What is Aioli?
Put very simply it means Garlic and Oil in Catalan and Provencal, but that’s not its entirety and if you try and blend garlic and oil together, then I’m sorry to disappoint but it’s not going to work out too well.
What’s most similar to Aioli is Mayonnaise. So are they the same? Well they are both emulsions. “And what is that exactly?” Well an emulsion is when you combine ingredients, that put simply, don’t want to be; sounds very coercive I know. The best example is oil and water, if you pour one into the other they will remain separate. However, add some lemon juice and give it all a mix and you’ll end up with a union of oil, water and lemon juice. Just like that, you have an Emulsion.
There are certain ingredients such as mustard, lemon, garlic and egg that are natural emulsifiers and will help bind water and oil. This is where Aioli and Mayonnaise differ, traditional Aioli is made without any egg, whereas Mayonnaise does have egg. Making it without egg makes it a more precarious process and (as we’ve found out) during certain times of the year when the garlic cloves holds more or less water, will cause your Aioli to split.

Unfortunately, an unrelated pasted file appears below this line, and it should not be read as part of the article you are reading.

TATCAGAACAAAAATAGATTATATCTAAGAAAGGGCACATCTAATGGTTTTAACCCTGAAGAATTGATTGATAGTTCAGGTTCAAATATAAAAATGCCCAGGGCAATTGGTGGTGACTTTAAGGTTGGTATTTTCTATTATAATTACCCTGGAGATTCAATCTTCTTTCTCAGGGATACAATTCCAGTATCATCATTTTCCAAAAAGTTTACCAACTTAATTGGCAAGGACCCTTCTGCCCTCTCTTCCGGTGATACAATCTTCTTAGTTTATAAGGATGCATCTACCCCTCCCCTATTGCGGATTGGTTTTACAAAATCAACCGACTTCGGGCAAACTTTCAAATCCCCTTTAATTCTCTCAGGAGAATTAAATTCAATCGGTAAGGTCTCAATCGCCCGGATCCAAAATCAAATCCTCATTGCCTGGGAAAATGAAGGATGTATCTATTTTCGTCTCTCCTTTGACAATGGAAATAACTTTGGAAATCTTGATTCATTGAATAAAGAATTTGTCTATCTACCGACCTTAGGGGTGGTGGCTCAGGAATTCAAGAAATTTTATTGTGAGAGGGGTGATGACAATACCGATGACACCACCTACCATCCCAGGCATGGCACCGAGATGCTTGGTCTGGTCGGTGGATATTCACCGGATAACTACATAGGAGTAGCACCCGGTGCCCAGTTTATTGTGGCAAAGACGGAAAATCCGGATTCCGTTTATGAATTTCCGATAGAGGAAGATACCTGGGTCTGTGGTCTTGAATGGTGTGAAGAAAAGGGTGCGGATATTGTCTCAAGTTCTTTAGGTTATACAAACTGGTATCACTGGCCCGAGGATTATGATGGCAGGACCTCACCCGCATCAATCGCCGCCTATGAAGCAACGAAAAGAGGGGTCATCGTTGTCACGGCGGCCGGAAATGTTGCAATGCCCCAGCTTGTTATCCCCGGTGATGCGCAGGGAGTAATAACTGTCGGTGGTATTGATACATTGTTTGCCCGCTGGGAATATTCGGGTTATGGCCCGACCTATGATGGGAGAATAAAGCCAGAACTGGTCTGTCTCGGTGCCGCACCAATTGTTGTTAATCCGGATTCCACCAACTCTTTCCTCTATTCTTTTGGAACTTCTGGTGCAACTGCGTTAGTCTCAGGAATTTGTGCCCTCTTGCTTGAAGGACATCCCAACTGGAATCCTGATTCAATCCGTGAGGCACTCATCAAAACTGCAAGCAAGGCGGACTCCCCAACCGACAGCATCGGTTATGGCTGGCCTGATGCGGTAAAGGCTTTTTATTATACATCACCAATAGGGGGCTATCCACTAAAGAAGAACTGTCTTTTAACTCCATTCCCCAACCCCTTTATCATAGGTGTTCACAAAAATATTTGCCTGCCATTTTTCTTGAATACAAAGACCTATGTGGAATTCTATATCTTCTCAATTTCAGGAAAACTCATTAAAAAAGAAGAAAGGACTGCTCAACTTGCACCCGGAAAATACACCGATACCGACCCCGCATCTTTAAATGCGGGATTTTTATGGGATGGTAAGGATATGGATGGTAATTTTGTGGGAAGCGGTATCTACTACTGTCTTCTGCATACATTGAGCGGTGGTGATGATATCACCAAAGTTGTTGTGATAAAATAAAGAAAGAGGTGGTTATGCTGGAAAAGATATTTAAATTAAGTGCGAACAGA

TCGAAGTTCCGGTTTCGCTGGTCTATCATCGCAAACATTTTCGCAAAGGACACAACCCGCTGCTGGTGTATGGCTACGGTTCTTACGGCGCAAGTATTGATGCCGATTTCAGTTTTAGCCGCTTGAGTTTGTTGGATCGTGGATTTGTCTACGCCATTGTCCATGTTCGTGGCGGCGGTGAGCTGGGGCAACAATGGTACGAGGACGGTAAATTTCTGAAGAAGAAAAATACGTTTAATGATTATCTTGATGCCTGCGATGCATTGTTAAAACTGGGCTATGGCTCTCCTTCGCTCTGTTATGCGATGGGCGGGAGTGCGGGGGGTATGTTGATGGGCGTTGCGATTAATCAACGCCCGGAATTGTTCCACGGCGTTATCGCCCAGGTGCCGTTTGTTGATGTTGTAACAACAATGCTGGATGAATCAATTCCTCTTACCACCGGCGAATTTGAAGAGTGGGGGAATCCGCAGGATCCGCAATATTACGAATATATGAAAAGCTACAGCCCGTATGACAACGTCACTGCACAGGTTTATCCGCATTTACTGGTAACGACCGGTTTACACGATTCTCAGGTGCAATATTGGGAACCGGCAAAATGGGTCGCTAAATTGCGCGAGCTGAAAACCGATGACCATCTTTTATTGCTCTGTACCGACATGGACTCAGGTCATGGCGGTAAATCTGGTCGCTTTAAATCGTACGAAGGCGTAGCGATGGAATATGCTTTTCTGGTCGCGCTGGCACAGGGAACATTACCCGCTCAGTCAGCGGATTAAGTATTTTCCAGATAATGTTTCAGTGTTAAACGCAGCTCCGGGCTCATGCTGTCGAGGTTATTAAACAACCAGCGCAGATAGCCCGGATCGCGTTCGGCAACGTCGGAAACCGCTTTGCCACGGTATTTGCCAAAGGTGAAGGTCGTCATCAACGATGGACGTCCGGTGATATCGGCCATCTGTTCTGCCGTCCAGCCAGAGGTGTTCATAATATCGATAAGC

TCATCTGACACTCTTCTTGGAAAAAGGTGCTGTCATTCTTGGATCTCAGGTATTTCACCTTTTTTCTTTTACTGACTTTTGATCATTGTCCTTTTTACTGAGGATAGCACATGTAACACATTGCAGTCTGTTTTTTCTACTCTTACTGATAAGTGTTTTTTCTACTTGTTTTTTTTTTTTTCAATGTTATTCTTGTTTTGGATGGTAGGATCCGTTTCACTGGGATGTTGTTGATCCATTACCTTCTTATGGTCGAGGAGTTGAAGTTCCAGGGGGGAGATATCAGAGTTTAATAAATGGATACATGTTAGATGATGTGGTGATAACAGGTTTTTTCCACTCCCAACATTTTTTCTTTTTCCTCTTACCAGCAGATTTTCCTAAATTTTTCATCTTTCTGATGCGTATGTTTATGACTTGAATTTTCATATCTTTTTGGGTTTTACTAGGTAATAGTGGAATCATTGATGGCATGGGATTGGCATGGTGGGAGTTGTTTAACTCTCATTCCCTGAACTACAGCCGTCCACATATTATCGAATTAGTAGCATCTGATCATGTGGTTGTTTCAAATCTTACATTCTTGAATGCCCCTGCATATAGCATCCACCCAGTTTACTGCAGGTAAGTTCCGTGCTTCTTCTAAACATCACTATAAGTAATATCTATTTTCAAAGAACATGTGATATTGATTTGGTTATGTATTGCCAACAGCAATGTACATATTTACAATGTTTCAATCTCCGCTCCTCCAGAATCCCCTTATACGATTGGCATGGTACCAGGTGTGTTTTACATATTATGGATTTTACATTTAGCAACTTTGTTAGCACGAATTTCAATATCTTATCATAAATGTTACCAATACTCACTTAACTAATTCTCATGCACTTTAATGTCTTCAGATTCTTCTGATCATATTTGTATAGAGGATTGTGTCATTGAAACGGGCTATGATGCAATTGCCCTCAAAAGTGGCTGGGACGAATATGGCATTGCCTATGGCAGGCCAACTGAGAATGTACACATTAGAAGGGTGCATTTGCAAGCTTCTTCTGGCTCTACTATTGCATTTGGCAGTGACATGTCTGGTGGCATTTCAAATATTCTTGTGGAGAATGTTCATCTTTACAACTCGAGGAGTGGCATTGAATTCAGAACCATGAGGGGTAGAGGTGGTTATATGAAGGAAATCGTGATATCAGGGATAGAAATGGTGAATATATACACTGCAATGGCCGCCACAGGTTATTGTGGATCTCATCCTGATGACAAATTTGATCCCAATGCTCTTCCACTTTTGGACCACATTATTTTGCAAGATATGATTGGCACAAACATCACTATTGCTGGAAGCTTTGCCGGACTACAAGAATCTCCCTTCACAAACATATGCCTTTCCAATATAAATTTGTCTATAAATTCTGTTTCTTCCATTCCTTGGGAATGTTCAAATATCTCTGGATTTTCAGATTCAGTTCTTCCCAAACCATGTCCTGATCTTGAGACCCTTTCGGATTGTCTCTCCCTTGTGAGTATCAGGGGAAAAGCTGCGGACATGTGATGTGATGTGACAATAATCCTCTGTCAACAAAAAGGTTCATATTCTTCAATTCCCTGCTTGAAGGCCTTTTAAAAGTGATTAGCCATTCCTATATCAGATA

A tip from me to you, the best time to make Aioli is during July to September as the garlic has been left to dry further in the sun.
You can often tell the difference between a traditional Aioli and an Aioli that has egg. Traditionally the texture isn’t so much creamy like a Mayonnaise, instead it is quite buttery, like in the picture. In fact, it is nicknamed the ‘Beurre de Provence’ (butter of Provence).
Since I was a kid my favourite way to have Aioli has always been straight out of the jar without a nice crusty baguette, which if i’m lucky, will be warm.
Want some more ideas? Try some of our Aioli ‘recipes’
Want to learn more about Aioli? Visit: https://forknplate.com/2015/02/25/aioli-sauce-ancients/